Over on Search Engine Land, the perennial discussion of the benefits and disadvantages of using subdomains vs. directories has recently been reignited.
In his post, 5 Whopping Lies That Keep SEO At Status Quo, Ian Lurie, presents as his 4th most egregious lie:
“We Can Put The Blog On A Subdomain. It’s Fine.”
The conversation on this issue has been swinging back and forth for a long time, with people on both extremes and quite a number in the middle who claim that it doesn’t matter at all for SEO. which is also Google’s stated position.
Micheal Martinez, of the excellent SEO Theory blog responds in the comments that:
“You and [Rand] Fishkin are completely wrong on the subdomain issue. It’s a shame this kind of misinformation is still being shared on major SEO Websites like Search Engine Land.”
Lurie replies that he’s willing to be proven wrong, and will attempt to devise an experiment to test the claim. To which Martinez responds (with a bit more scorn than is probably deserved):
“For every example you think you can show of Google treating subdomains separately from folders I can show you examples of Google treating subdomains exactly like folders.
There is no justification for this kind of naivete in a professional SEO article. That you think you can devise some “test” off the cuff to resolve the issue shows that you weren’t basing your statement on legitimate research to begin with.”
All this gives us an excellent example to highlight a problem that seems common in the SEO world, the misunderstanding or the ignoring of the need for properly controlled experiments.
To be clear, we’re not putting words in Michael Martinez’s mouth here — who would dare? What follows is simply the result of a line of thought prompted by his comments. Nor are we assuming that Lurie isn’t perfectly well aware of all this.
Let’s think about how we would go about testing whether a subdomain or a directory is the best choice. For an experiment to be rigorous, we need to have an independent variable — the thing we are changing, and a dependent variable — the thing we are trying to measure.
Here the independent variable is whether we are using a subdomain or a directory with our blog. The thing we are trying to measure –the dependent variable — is our position in the SERPs.
To be reasonably certain that the independent variable is actually causing a change to the dependent variable, we need to make sure that everything is exactly the same in the two tests, and this is where the problem arises. It’s very hard to make everything the same.
For example, we launch two sites that are totally identical apart from one having its blog at example.com/blog (site 1), and the other having its blog at blog.example.com (site 2). Then perhaps we add material to the blogs equally over time, and monitor how each site is ranking. Unfortunately, this is obviously not going to work because Google is going to see one of these sites as a duplicate of the other, and that will affect the ranking, so we can’t be sure whether the SERP position is due to our independent variable.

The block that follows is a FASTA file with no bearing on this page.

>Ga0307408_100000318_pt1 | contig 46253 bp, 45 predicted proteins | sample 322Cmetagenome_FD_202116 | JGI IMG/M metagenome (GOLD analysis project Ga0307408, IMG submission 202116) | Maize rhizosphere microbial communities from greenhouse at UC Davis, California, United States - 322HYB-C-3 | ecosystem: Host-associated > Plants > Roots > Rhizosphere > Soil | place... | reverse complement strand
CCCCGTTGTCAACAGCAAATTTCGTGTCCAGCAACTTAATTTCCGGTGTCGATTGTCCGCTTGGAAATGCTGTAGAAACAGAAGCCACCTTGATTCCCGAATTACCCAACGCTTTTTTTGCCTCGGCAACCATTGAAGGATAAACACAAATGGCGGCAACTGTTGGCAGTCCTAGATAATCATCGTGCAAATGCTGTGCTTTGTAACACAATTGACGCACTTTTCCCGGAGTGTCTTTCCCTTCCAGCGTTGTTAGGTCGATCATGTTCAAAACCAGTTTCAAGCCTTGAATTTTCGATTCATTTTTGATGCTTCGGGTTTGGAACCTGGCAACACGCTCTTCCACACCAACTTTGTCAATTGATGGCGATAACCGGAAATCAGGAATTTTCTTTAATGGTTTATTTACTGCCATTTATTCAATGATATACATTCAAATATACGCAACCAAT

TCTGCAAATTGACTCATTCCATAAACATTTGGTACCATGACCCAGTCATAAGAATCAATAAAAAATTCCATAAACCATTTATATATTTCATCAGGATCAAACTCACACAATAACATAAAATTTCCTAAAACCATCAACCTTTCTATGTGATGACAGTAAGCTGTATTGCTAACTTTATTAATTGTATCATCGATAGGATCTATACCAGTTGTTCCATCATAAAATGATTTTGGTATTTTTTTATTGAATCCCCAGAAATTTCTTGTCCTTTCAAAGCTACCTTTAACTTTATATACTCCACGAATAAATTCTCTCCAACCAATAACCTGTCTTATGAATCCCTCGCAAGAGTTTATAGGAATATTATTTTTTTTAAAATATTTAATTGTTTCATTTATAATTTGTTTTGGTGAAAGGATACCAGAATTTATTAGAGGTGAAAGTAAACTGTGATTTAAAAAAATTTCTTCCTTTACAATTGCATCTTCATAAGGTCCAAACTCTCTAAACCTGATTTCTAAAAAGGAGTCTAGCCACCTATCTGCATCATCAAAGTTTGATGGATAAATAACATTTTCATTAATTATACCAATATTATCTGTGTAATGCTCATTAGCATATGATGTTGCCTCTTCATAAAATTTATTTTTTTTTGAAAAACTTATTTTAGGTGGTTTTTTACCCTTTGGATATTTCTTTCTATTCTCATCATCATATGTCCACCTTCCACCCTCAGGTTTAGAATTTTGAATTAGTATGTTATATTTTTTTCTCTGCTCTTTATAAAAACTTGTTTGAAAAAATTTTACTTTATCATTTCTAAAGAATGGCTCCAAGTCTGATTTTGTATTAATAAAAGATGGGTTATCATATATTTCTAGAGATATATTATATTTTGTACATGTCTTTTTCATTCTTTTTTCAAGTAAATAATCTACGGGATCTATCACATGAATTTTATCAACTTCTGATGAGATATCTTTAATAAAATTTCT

So, we do the next best thing, and have the sites identical except for the textual content, which we make as similar as possible but target different keywords; then we monitor the SERPs for those keywords. But, clearly, different sets of keywords have different competitive landscapes, even if we choose keywords that are roughly similar in terms of their competition, there are other contextual factors that will affect ranking.
The same issue arises if we test over time, site 1 affects the landscape into which site 2 is launched, making it difficult to control the experiment. This will also occur if we start with site 1, and then change it to site 2.
The problem in a nutshell: if our test sites are identical, Google will treat them differently; if our sites are not identical, then our results are not very reliable.
This is one of the reasons that an ‘off the cuff’ experiment isn’t going to work to decide the subdomain vs. directory issue.
The difficulty of understanding and carrying out controlled experiments is probably also the reason — apart from straight-up fabrication — that the SEO world abounds with anecdotes and speculation. How many times have you heard the tall tale of the SEO who tweaked some minor aspect of his site and saw a surge in the site’s rankings? The SEO then goes on to be a fervent believer that this particular ‘optimization’ must always be carried out, and any SEO who disagrees is clearly not a Real SEO.
What he usually fails to mention or remember is the 18 other changes he made to the site at the same time, each of which individually or in combination could have been the reason for the improved ranking. He failed to control for other variables, making it impossible to determine a causal relationship between the claimed site changes and the SEO benefit.
There are, of course, ways around this problem, which is one that science faces daily. In a future article we might take a look at statistical testing, or how Bayesian inference can help SEOs. Until then, feel free to let us know what you think in the comments below.